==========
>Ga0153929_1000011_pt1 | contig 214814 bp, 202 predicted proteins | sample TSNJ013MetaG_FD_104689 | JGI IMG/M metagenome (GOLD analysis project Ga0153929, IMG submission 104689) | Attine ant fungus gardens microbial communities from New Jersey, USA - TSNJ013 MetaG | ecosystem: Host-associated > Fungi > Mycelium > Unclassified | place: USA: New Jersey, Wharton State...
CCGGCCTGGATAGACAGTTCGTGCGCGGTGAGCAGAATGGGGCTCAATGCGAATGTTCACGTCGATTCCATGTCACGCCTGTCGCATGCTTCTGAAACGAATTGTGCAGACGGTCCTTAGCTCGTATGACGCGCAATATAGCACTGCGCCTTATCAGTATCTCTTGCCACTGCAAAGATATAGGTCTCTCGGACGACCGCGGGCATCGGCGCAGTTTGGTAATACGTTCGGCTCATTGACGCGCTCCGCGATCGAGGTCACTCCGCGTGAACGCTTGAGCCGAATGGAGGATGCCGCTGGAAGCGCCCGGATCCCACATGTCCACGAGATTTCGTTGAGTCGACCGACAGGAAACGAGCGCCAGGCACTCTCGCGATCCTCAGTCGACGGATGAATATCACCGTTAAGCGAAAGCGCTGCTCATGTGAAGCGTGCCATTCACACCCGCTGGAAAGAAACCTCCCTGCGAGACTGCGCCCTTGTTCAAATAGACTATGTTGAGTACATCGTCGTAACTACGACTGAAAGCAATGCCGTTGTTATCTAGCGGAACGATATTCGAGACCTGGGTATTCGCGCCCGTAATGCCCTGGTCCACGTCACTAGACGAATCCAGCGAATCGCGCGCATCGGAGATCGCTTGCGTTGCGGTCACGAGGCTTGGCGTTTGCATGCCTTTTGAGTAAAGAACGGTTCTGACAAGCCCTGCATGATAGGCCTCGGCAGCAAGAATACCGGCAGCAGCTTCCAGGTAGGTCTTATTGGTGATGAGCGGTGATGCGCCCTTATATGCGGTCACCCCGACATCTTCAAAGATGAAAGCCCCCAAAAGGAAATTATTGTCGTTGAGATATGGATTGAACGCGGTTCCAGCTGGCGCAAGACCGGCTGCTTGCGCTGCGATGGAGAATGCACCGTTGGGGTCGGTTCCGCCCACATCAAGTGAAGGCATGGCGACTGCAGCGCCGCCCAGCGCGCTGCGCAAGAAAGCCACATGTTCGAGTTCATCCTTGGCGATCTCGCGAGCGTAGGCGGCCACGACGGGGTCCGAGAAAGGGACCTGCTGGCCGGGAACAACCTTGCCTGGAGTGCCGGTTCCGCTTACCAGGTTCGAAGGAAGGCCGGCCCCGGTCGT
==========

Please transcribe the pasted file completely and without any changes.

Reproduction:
>Ga0153929_1000011_pt1 | contig 214814 bp, 202 predicted proteins | sample TSNJ013MetaG_FD_104689 | JGI IMG/M metagenome (GOLD analysis project Ga0153929, IMG submission 104689) | Attine ant fungus gardens microbial communities from New Jersey, USA - TSNJ013 MetaG | ecosystem: Host-associated > Fungi > Mycelium > Unclassified | place: USA: New Jersey, Wharton State...
CCGGCCTGGATAGACAGTTCGTGCGCGGTGAGCAGAATGGGGCTCAATGCGAATGTTCACGTCGATTCCATGTCACGCCTGTCGCATGCTTCTGAAACGAATTGTGCAGACGGTCCTTAGCTCGTATGACGCGCAATATAGCACTGCGCCTTATCAGTATCTCTTGCCACTGCAAAGATATAGGTCTCTCGGACGACCGCGGGCATCGGCGCAGTTTGGTAATACGTTCGGCTCATTGACGCGCTCCGCGATCGAGGTCACTCCGCGTGAACGCTTGAGCCGAATGGAGGATGCCGCTGGAAGCGCCCGGATCCCACATGTCCACGAGATTTCGTTGAGTCGACCGACAGGAAACGAGCGCCAGGCACTCTCGCGATCCTCAGTCGACGGATGAATATCACCGTTAAGCGAAAGCGCTGCTCATGTGAAGCGTGCCATTCACACCCGCTGGAAAGAAACCTCCCTGCGAGACTGCGCCCTTGTTCAAATAGACTATGTTGAGTACATCGTCGTAACTACGACTGAAAGCAATGCCGTTGTTATCTAGCGGAACGATATTCGAGACCTGGGTATTCGCGCCCGTAATGCCCTGGTCCACGTCACTAGACGAATCCAGCGAATCGCGCGCATCGGAGATCGCTTGCGTTGCGGTCACGAGGCTTGGCGTTTGCATGCCTTTTGAGTAAAGAACGGTTCTGACAAGCCCTGCATGATAGGCCTCGGCAGCAAGAATACCGGCAGCAGCTTCCAGGTAGGTCTTATTGGTGATGAGCGGTGATGCGCCCTTATATGCGGTCACCCCGACATCTTCAAAGATGAAAGCCCCCAAAAGGAAATTATTGTCGTTGAGATATGGATTGAACGCGGTTCCAGCTGGCGCAAGACCGGCTGCTTGCGCTGCGATGGAGAATGCACCGTTGGGGTCGGTTCCGCCCACATCAAGTGAAGGCATGGCGACTGCAGCGCCGCCCAGCGCGCTGCGCAAGAAAGCCACATGTTCGAGTTCATCCTTGGCGATCTCGCGAGCGTAGGCGGCCACGACGGGGTCCGAGAAAGGGACCTGCTGGCCGGGAACAACCTTGCCTGGAGTGCCGGTTCCGCTTACCAGGTTCGAAGGAAGGCCGGCCCCGGTCGT